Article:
Thursday, January 20, 2011

January Activities- Kids Project

Using books to teach concepts is a great way to grab your student's attention especially if the book is a classroom favorite. Here are 3 of my favorite winter books and some ideas to go along with them.

Snowmen at Night
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Concepts: Sentence structure, handwriting

1. Read the story "Snowmen at Night"
2. Review some of the things the snowmen did at night.
3. Have the kids cut out the words from the snowmen worksheet.
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4. Have them put the words in a sentence if they are able or write it on the board for them to refer to.
5. Have them glue the sentence in order.
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6. Have the kids think of something that snowmen do at night. They could use examples from the book or think of their own.
7. Have them write it down in a complete sentence. You may need to write the sentence for younger kids to copy.
8. The kids can then illustrate their picture using the snowmen from the worksheet or by making their own.
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The Mitten
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Concept-Story sequence, Retelling

1. Read the story, "The Mitten".
2. Have the kids color and cut out the animals and mitten from the Jan Brett website here. Jan Brett has an awesome website with tons of ideas and printouts. Go here to check it all out.
3. After cutting out the animals, give the kids popsicle sticks to place their animals on.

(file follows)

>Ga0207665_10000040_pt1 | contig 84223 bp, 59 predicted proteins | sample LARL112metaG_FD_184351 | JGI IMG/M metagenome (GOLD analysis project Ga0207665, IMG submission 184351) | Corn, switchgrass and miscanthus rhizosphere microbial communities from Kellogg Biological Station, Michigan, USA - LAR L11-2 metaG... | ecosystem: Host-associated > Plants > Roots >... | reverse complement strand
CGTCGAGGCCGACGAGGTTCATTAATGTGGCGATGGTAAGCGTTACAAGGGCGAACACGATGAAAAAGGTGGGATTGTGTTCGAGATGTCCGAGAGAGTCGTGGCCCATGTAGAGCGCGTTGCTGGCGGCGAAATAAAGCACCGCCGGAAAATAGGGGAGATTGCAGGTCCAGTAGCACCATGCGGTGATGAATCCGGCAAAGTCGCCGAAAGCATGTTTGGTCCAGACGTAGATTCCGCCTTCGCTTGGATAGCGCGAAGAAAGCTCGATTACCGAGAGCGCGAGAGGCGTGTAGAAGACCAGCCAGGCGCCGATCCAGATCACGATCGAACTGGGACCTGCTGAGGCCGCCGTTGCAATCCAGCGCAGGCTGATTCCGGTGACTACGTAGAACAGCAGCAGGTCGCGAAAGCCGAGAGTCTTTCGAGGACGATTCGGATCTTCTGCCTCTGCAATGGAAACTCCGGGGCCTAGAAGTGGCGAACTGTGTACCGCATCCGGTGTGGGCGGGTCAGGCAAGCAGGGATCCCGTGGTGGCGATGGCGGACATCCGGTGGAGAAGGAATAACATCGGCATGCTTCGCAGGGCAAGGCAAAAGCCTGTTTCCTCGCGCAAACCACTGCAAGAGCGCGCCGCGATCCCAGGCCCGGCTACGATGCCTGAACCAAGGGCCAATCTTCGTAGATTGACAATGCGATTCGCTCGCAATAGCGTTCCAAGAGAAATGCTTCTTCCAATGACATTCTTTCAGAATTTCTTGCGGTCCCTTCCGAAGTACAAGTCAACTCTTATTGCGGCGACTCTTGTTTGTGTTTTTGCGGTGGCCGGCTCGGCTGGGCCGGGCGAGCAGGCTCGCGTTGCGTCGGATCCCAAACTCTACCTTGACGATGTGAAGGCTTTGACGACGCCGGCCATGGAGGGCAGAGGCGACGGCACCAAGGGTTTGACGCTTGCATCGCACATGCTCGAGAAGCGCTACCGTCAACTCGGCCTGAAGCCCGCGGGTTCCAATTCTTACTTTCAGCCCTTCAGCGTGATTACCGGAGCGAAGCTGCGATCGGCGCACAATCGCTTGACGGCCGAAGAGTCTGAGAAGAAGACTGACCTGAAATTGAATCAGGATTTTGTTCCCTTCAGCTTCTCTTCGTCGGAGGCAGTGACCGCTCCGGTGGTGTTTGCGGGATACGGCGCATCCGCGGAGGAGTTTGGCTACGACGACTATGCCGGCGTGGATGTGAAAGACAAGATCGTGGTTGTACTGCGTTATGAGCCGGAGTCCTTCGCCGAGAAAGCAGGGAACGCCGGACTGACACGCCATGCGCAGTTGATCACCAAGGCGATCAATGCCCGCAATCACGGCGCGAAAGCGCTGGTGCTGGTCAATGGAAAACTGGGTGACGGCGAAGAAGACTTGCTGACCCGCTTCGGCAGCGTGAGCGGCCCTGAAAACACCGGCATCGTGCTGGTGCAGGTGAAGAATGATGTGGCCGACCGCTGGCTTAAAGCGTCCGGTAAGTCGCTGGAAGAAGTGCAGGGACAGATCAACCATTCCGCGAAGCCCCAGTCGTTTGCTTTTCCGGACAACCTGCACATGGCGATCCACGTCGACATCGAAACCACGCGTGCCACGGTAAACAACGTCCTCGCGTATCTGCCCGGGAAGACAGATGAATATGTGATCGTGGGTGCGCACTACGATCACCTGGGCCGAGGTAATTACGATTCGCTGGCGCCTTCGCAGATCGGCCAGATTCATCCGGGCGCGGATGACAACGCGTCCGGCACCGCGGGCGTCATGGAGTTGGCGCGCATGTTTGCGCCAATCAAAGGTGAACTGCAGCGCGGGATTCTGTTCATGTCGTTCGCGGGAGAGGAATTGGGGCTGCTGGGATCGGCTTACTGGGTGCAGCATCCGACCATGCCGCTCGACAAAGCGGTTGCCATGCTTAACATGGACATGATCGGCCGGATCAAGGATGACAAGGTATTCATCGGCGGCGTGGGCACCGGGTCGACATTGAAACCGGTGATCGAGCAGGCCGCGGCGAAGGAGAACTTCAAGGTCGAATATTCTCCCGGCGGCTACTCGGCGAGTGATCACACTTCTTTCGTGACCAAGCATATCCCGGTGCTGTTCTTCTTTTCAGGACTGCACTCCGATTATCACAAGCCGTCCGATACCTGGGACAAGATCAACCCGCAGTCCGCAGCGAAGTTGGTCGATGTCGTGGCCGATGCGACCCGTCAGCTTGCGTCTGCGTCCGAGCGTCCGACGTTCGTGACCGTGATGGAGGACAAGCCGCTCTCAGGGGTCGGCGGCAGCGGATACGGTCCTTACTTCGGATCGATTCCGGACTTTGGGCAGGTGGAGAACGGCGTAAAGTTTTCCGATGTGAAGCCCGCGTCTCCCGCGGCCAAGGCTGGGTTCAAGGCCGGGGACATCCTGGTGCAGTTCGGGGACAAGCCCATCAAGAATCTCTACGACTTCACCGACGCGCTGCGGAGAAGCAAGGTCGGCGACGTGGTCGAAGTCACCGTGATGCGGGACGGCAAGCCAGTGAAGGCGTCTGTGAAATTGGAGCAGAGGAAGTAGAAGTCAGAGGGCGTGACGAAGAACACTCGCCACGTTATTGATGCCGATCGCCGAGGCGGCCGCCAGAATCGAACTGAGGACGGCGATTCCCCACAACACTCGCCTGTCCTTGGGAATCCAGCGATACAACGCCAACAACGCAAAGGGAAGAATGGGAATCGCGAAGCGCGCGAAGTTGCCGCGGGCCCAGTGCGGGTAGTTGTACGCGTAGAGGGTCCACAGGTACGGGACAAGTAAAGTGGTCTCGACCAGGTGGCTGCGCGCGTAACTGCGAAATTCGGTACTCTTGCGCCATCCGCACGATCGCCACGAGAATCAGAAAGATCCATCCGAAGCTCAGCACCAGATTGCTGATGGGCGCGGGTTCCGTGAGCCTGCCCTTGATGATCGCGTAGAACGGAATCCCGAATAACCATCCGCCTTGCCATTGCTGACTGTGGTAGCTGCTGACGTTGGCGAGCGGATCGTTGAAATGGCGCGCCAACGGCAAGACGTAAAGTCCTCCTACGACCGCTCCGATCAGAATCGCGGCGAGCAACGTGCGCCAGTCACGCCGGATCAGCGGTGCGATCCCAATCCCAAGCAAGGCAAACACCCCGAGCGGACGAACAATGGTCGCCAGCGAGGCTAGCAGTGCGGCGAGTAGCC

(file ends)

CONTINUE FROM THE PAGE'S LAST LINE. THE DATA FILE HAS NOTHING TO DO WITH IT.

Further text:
4. When you do the mitten make sure you double up with a blank white paper. Cut out the mitten with the blank paper. I usually staple them together to make it easier for the kids to cut out. A staple on the top and bottem. When they are done cutting it out, take the staples out.
5. Flip the mitten over and glue around the edges EXCEPT on the bottom of the mitten.
6. Place the blank white mitten on top. You should have an opening on the bottom for the animals to climb in.
7. Read the story again. This time have the kids use their mitten and animals at the same time.
8. You could have the kids retell the story and use their puppets to tell the story.
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Snowflake Bentley
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Concept-Symmetry

1. Read the story, "Snowflake Bentley". Talk about how snowflakes are unique and that everyone is different. Snowflakes are also symmetrical. You can show some real snowflakes from a page in the back of the book. Explain to your students what symmetry is and maybe do a few examples on the board. Tell them that today they are going to make a snowflake that is symmetrical.
2. I saw this idea at a teaching conference one year and adjusted for my 1st grade students. I made this outline for the students to use.
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3. Place a piece of wax paper over the outline. The long lines with dots at either end represent a cue tips. There are 12 cue tips that are bent to form a "V" that you will place back to back.
4. Have the kids match up the cue tips making sure the place them as exact as possible.
5. The part on the outline that has a circle around it means that is where you will put a ton of glue. The kids love doing this because normally I will tell them, "A dot not a lot" but now they get to do a huge glob.
6. The basic idea is to cover the ends all in glue.
7. Let it dry over night and then peel away from the wax paper.
8. You could spray with a glitter spray to add a little sparkle.
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*If you have pattern blocks, start with a hexagon in the middle to make these:
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